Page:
The first part of this study should determine the lethal dose 50 extracts, based on the observation of clinical signs and mortality in rats. Any clinical toxic effect was observed after oral administration of extracts. No changes in behavior and no deaths were recorded during the experiment. Our results showed that the LD50 of aqueous extracts of C. lobatus and S. leptocarpa were higher than 2000 mg/kg. Therefore, these extracts could be considered non-toxic [12]. The body weight of treated rats gradually increased but not statistically significant. This could be due to adverse effects of extracts or body fat accumulation [13] [14]Biochemical parameter as ALT is an enzyme whose increase indicates liver damage [15] No differences was observed in biochemical parameters of rats administrated with aqueous extracts of S. leptocarpa whereas significant decrease of ALT and CREA was observed in rats treated with aqueous extract of C. lobatus. The decrease of ALT may indicate that liver cells has been preserved which resulted in the reduction of leakage of ALT from liver to the circulate blood [16]. Evaluations of haematological parameters provide useful information on the adverse effects of extracts on blood elements [17] In our study, the non-significant changes observed indicated that S. leptocarpa extract does not affect haematological parameters whereas C. lobatus extract caused significant change. The significant increase in RBC and Ht indicate that the extract could stimulate erythropoiesis [18]Histological analysis is a very sensitive parameter and crucial in determining cellular changes that may occur in target organs, such as liver and kidney [19] In histopathological examination, no visible injury was observed under the light microscope. These results confirm those obtained previously in biochemical and haematological parameters analyses.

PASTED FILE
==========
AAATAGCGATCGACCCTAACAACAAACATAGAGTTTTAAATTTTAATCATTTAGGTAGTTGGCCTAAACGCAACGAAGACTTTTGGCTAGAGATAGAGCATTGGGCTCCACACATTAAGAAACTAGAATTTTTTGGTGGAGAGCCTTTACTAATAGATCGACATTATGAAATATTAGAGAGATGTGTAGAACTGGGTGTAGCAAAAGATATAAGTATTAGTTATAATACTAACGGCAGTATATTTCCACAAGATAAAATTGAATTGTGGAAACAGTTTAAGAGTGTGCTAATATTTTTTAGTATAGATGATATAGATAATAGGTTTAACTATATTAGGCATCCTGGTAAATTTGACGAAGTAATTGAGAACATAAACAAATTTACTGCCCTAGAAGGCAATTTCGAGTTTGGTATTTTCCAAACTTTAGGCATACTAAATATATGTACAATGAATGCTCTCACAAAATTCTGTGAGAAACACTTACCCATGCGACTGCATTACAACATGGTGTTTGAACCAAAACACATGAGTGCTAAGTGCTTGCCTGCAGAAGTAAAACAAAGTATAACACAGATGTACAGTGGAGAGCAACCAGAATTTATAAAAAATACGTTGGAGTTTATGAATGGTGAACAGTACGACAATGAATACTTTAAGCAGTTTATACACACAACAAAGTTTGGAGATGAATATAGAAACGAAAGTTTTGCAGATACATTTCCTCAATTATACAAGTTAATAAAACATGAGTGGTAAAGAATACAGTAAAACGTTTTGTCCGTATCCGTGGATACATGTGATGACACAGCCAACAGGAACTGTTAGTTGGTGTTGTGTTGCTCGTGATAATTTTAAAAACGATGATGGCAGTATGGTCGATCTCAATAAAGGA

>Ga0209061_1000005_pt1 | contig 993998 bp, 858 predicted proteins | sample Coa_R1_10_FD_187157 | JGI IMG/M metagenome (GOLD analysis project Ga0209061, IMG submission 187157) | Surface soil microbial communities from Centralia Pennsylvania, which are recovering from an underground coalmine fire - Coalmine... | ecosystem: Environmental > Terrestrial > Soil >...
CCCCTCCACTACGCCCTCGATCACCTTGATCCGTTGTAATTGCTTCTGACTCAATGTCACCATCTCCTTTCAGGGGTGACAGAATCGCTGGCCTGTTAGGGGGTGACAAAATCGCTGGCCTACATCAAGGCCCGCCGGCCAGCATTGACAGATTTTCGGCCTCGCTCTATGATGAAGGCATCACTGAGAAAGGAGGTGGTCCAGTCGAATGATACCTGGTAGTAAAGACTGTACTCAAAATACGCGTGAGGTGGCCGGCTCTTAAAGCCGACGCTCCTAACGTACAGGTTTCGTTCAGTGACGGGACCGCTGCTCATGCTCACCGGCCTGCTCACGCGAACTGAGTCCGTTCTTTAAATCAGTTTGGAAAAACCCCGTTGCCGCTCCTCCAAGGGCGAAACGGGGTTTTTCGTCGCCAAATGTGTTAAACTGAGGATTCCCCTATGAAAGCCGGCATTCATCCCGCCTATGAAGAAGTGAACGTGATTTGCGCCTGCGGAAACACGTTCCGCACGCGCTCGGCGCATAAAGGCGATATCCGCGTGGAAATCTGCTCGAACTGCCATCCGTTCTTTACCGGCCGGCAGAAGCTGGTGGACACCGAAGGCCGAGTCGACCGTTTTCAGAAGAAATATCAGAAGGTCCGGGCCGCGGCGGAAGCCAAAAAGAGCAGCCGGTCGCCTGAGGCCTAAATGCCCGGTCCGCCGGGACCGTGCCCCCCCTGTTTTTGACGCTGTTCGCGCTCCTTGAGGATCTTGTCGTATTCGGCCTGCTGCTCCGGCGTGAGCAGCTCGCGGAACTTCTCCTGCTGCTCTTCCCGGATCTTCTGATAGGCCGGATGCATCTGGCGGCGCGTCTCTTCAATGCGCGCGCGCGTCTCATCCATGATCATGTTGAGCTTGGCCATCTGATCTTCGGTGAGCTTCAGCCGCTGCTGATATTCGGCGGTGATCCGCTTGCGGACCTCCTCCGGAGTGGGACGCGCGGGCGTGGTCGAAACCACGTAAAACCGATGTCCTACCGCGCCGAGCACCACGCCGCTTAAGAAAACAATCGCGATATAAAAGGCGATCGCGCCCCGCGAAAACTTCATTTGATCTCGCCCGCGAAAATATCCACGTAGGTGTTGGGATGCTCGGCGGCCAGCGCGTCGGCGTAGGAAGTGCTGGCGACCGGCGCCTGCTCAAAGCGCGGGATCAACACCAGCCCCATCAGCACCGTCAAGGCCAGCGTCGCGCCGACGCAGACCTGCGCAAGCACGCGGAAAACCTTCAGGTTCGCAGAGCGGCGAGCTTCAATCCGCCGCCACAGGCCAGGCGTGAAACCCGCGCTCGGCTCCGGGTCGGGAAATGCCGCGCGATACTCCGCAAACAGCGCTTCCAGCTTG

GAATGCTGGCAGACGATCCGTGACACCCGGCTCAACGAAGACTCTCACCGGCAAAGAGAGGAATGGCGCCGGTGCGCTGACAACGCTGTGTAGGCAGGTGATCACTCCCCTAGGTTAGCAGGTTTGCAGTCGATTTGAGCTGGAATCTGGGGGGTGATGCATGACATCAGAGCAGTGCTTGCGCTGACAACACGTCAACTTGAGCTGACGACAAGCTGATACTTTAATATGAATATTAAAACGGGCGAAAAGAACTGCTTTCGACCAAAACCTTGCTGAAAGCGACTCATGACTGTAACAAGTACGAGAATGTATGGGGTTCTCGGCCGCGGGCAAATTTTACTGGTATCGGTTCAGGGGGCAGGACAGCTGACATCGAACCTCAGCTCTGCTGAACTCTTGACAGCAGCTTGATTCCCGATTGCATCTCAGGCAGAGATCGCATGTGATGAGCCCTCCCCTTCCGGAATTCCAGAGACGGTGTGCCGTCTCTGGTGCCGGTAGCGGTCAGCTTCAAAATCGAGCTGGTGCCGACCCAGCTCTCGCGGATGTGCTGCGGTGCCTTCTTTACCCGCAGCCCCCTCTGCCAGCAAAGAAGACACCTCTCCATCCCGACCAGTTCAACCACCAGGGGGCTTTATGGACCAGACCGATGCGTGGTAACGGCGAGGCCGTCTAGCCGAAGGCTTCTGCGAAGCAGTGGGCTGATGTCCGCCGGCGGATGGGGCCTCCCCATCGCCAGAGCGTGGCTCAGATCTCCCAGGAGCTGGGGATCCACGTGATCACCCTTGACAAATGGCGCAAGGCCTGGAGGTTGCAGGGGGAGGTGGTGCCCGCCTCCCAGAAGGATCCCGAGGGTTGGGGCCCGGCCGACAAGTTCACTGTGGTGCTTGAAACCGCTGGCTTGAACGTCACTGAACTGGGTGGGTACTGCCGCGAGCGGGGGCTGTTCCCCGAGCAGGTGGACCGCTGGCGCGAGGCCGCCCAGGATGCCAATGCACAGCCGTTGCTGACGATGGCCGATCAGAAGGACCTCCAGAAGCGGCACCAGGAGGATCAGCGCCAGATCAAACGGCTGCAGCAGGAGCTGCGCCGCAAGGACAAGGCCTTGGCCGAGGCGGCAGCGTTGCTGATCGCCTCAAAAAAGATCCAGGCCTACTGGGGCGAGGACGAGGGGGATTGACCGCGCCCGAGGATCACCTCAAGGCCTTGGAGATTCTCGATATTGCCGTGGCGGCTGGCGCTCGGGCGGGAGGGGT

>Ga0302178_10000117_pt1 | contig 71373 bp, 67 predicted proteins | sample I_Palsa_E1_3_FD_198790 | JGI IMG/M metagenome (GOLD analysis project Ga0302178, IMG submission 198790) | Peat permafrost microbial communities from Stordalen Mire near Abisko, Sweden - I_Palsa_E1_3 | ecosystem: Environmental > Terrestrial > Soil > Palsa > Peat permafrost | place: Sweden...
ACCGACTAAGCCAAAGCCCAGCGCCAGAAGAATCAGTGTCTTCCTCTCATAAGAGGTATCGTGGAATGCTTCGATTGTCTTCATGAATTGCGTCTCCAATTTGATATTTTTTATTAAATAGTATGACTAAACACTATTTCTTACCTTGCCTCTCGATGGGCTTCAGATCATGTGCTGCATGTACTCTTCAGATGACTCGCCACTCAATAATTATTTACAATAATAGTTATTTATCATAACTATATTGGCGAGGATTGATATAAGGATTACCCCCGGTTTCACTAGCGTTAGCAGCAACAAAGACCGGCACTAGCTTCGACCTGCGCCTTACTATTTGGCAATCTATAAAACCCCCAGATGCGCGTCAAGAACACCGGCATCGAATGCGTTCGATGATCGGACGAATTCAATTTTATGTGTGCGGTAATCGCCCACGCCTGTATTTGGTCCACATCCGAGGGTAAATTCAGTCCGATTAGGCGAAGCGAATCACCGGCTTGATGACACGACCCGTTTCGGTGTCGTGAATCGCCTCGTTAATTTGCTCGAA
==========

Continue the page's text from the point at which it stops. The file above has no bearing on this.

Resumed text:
In summary, the LD50 of aqueous extracts of Croton lobatus and Schrankia leptocarpa are higher than 2000 mg/kg body weight. These extracts could be considered non-toxic to females rats. However, further studies on sub-chronic toxicity will allow to definitively confirm the toxicity profile of these medicinal plants.

Ethical Approval

Guidelines n° 423 of Organization for Economic Cooperation and Development “for the testing of chemicals acute oral toxicity was used. All authors hereby declare that “Principles of laboratory animal care” were followed. All experiments have been examined and approved by the Laboratory ethics committee.